scenario 0) was estimated.
Economic outputs
Direct costs avoided
These are cumulative direct costs across the period of the simulation. The result for 2020
represents the cumulative costs avoided for the period 2016 to 2020. These costs are
scaled to the total population of Trinidad and Tobago. Table 6 presents a summary table
of total disease cases (epidemiological) and costs (economic) by parameter, year, and
scenario as rates per Trinidad and Tobago population.
The model estimated that by 2035 the specified tax increase would result in the avoidance
of 1,633 and 2,537 new cases of smokingrelated diseases respectively for the two
scenarios modelled. These reductions in disease will result in the TT$2.09 million and
TT$19.18 million in healthcare costs respectively avoided for the two scenarios.
Table 6: Summary table of total disease cases (epidemiological) and costs (economic) by
parameter, year, and scenario, total population
SCENARIO 0–
EPIDEMIOLOGICAL OUTPUTS YEAR SCENARIO 1 SCENARIO 2
BASELINE
2025 88,645 [±95] 88,366 [±95] 88,194 [95]
Cumulative cases
2035 210,146 [±135] 208,512 [±135] 207,609 [135]
2025 NA 279 [±134] 452 [±134]
Cumulative cases avoided
2035 NA 1,633 [±191] 2,537 [±191]
2025 10,943 [±33] 10,863 [±33] 10,823 [±33]
Cases per year
2035 14,090 [±33] 13,891 [±33] 13,785 [±33]
ECONOMIC OUTPUTS
2025 NA 15.46[±24.1] 27.81[±24.1]
Cumulative direct costs avoided
(millions, TT$)
2035 NA 155.46[±44.41] 254.73[±44.39]
19
Reducing Tobacco Use Through Taxation in Trinidad and Tobago: Modelling the LongTerm Health and Economic Impact
Cases of Disease per Year
Table 7 presents the annual cases for each disease by year.
Table 7: Cases per year, total population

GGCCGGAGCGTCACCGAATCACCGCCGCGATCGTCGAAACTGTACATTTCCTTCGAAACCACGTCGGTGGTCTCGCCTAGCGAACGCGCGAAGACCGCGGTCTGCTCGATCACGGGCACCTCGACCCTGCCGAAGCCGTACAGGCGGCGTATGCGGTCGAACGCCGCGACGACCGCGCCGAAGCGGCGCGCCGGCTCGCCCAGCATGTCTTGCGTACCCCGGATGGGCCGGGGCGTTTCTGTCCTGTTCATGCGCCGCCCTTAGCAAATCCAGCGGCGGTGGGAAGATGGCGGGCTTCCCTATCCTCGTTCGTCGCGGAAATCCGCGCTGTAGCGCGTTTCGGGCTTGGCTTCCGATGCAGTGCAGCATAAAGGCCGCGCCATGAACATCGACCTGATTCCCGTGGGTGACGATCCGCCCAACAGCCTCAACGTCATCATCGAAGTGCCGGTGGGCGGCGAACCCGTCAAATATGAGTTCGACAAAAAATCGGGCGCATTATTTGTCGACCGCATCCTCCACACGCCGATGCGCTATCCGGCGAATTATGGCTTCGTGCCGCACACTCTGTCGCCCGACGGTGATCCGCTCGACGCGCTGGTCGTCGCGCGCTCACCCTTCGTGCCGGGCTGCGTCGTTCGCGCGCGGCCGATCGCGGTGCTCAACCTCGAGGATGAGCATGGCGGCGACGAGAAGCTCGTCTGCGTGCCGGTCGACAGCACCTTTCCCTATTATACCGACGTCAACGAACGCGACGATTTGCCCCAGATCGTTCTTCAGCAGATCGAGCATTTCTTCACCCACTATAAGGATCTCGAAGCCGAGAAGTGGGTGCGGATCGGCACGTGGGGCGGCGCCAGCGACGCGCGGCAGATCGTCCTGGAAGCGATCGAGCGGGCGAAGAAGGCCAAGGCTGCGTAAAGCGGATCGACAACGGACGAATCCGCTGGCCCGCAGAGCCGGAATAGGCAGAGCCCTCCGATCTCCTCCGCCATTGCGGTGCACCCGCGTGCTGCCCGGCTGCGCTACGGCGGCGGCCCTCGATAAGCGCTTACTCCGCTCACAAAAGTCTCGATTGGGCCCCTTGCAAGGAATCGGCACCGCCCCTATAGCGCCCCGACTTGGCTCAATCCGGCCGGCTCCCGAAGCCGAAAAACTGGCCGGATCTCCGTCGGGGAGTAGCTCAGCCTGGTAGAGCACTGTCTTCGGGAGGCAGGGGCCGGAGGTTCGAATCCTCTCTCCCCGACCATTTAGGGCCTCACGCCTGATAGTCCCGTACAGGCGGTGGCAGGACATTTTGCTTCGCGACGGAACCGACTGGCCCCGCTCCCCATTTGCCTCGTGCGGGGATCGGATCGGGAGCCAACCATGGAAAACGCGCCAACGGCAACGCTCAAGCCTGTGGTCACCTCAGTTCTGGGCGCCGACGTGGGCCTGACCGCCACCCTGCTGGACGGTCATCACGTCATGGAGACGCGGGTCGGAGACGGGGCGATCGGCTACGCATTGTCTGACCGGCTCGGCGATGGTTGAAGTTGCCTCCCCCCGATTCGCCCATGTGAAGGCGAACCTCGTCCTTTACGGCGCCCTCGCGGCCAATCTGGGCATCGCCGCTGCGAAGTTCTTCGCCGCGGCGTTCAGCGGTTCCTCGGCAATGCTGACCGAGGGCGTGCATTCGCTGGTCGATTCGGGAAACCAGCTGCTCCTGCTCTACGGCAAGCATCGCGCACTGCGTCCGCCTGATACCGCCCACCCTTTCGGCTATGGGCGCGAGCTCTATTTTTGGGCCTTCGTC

LUNG
YEAR CHD COPD STROKE TOTAL
CANCER
2025 Scenario 0 5,312 [±27] 2,829 [±13] 332 [±0] 2,470 [±13] 10,943 [±33]
Scenario 1 5,299 [±27] 2,802 [±13] 332 [±0] 2,430 [±13] 10,863 [±33]
Scenario 2 5,299 [27] 2,789 [13] 332 [0] 2,404 [13] 10,823 [33]
2035 Scenario 0 7,092 [±27] 3,240 [±13] 345 [±0] 3,413 [±13] 14,090 [±33]
Scenario 1 7,065 [±27] 3,187 [±13] 332 [±0] 3,307 [±13] 13,891 [±33]
Scenario 2 7,052 [27] 3,147 [13] 332 [0] 3,254 [13] 13,785 [33]
Cumulative Cases of Disease
Table 8 presents the cumulative cases for each disease by year, and table 9 presents the
cumulative cases avoided. By 2035, the cumulative cases avoided for scenario 1 compared
to scenario 0 are 239, 452, 120,823 respectively for CHD, COPD, lung cancer and stroke.
Similarly, by 2035, the cumulative cases avoided for scenario 1 compared to scenario 0 are
359, 691, 199, and 1,288 respectively for CHD, COPD, lung cancer and stroke.
Table 8: Cumulative cases for each disease by year, total population
LUNG
YEAR CHD COPD STROKE TOTAL
CANCER
2025 Scenario 0 43,214 [±66] 23,200 [±53] 2,789 [±13] 19,442 [±40] 88,645 [±95]
Scenario 1 43,174 [±66] 23,134 [±53] 2,762 [±13] 19,296 [±40] 88,366 [±95]
Scenario 2 43,134 [66] 23,094 [53] 2,749 [13] 19,216 [40] 88,194 [95]
2035 Scenario 0 103,253 [±93] 52,709 [±66] 6,109 [±27] 48,074 [±66] 210,146 [±135]
Scenario 1 103,014 [±93] 52,258 [±66] 5,989 [±27] 47,251 [±66] 208,512 [±135]
Scenario 2 102,895 [±93] 52,019 [±66] 5,910 [±27] 46,786 [±66] 207,609 [±135]
20 // Results
Table 9: Cumulative cases avoided relative to scenario 0 for the total Trinidad and
Tobago population by 2025 and 2035
LUNG
SCENARIO 1 CHD COPD STROKE TOTAL
CANCER
2025 40 [±93] 66 [±80] 27 [±13] 146 [±53] 279 [±134]